The plain metal dome on Sioux Falls' northern skyline isn't as flashy as the stars that have performed under its roof — icons from Cher and Bob Dylan to Kiss and Metallica.
Today, the marquee names have moved next door to the Denny Sanford Premier Center, but the Sioux Falls Arena still sees regular use, hosting basketball games, the El Riad Shrine Circus and dozens of trade shows each year.
But the civic venue's future is in question as it faces major repairs and questions about whether it offers the type of space that's most needed to draw large events to the city. City officials will likely have to make a decision in the coming year about whether to restore, renovate or rebuild on the site of the storied building.
When it was built in 1961 for the price of $1.4 million, the arena was billed as a "majestic mountain of concrete, steel, bricks and blocks." The 30,000-square-foot venue has hosted thousands of concerts, sporting events and conventions since then.
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Elvis Presley performed there twice, the second time marking his second to last concert ever. And blues legend Stevie Ray Vaughan performed there just a few months before he died in a helicopter crash two states to the east.
At one time it was a statewide destination for "State Bs" basketball tournaments, luring thousands of rural South Dakotans to Sioux Falls each year.
"I'd say we got our money's worth," said Terry Torkildson, general manager of the company that manages the arena and Premier Center.
Torkildson's company, SMG, has helped the city enter a new entertainment era marked by the opening of the Premier Center.
The arena still plays a role in drawing artists and visitors to Sioux Falls. It's used for concert pre-parties, banquets and, this weekend, the annual Autumn Fest, a traveling arts and craft show that's been on Sioux Falls' calendar for decades.
But the arena now has more "dark days" when it's not in use than event days.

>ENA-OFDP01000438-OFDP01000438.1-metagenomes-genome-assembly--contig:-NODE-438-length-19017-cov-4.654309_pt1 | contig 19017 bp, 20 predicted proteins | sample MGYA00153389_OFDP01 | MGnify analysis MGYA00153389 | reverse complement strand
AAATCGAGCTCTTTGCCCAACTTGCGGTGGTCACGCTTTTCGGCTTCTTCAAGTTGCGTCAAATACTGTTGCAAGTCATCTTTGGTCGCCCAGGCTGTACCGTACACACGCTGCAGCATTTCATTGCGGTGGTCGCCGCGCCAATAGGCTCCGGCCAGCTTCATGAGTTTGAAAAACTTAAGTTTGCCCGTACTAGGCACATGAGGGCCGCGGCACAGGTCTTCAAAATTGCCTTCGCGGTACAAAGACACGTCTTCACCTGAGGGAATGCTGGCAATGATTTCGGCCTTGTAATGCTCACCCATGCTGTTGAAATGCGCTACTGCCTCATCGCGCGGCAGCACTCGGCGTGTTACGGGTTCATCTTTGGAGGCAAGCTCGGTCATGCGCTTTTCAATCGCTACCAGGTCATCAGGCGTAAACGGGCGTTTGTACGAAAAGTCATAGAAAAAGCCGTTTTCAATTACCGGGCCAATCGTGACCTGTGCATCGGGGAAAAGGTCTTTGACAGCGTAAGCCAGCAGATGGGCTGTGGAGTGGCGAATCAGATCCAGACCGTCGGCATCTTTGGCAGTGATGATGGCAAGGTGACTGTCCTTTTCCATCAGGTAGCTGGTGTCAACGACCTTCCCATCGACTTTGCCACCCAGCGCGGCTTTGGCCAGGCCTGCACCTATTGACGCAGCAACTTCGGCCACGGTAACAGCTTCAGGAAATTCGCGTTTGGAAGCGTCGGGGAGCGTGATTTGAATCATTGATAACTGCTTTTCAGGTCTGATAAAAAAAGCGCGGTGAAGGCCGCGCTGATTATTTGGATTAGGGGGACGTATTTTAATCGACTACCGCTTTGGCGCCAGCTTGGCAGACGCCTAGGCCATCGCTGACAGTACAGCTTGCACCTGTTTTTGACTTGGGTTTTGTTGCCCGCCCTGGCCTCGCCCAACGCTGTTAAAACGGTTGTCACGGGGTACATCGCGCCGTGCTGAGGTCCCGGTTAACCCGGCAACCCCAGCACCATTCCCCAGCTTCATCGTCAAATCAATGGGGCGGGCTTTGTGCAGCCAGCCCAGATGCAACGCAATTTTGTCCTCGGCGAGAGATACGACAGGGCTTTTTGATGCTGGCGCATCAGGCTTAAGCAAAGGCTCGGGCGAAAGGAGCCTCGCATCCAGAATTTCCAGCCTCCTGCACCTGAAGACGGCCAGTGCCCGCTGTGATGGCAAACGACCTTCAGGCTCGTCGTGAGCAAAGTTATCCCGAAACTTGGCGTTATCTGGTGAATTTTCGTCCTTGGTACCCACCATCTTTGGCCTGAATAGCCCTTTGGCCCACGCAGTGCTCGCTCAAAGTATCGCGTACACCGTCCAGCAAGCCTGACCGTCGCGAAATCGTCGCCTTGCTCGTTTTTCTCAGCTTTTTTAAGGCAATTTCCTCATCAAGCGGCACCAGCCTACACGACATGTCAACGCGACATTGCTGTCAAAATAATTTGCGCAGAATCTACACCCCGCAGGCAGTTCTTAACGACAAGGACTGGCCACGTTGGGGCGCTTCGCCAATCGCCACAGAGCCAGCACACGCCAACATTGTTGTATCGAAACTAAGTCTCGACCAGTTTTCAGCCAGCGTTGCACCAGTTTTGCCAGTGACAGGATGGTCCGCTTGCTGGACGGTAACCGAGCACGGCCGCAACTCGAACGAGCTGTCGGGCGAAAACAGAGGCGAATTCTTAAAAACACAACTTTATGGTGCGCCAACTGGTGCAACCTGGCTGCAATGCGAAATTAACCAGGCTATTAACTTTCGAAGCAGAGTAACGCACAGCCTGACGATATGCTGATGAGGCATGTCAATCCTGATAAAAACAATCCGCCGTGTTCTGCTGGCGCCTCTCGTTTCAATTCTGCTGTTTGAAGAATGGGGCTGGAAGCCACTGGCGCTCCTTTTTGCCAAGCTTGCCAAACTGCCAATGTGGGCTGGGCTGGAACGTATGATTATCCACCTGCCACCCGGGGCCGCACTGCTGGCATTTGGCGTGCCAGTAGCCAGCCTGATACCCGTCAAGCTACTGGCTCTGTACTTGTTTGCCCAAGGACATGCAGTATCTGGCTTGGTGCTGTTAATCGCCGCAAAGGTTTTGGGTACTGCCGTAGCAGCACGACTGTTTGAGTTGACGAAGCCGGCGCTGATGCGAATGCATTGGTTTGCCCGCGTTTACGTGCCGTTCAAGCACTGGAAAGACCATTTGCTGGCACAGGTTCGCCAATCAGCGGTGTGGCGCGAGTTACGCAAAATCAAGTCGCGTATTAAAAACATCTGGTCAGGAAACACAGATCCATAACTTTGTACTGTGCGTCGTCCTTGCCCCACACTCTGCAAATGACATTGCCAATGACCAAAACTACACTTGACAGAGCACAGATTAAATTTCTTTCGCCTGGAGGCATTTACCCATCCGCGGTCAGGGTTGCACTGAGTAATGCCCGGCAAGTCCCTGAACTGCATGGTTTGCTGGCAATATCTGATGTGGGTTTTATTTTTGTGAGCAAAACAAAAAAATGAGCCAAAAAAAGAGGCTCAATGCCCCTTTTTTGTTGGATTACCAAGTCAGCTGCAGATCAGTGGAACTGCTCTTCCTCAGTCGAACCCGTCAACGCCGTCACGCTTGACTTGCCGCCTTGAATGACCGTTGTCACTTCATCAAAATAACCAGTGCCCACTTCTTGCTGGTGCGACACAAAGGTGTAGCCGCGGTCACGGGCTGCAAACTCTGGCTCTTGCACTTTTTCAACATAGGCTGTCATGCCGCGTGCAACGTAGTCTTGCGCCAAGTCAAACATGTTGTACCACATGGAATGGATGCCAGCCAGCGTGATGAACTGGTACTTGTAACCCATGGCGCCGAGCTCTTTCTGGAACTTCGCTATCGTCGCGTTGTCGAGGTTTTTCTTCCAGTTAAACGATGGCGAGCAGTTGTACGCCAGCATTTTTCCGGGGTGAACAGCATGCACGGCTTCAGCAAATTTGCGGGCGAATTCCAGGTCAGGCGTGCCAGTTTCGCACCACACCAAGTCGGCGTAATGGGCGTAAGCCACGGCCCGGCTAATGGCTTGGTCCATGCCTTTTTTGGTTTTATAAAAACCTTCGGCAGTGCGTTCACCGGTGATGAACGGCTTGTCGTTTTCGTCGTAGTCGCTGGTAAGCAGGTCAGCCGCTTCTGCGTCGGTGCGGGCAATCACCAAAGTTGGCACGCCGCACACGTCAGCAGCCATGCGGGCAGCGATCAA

Meanwhile, the aging "war horse," as Mayor Mike Huether refers to it, faces several expensive repairs in the coming years. Some officials wonder if it makes sense to dump more money into maintenance and upgrades if its days are numbered anyway.
The 68-foot-tall structure has changed little since its construction. Incremental improvements have been made over the years — upgrading locker rooms, installing retractable floor seating and hanging more modern scoreboards — but the guts of the building like the air ducts, rafters and wooden seats still remain.
"If we're going to encounter more and more expenses just to keep it up, it's just a good time in the business cycle to evaluate it," city finance director Tracy Turbak told the Argus Leader .
The city's convention center is effective for drawing trade groups and industry conventions, but the Sioux Falls Convention and Visitors Bureau said it misses out on larger events that need more space and on-site hotel rooms than Sioux Falls can offer.
"In the convention world, it's not often you need an arena. You need meeting rooms and flat floor space," CVB Executive Director Teri Schmidt said. "The interest is there to come to Sioux Falls. We just don't have enough space "
The Sheraton hotel has about 250 rooms, but Schmidt says there's demand for another 350.
With all that in mind, City Hall hired a Minneapolis consultant this fall to study the arena's use and its place in the entertainment and convention markets. The consultant's report, due later this year, is also expected to map out possible long-term scenarios for the property whether the arena building stays or not.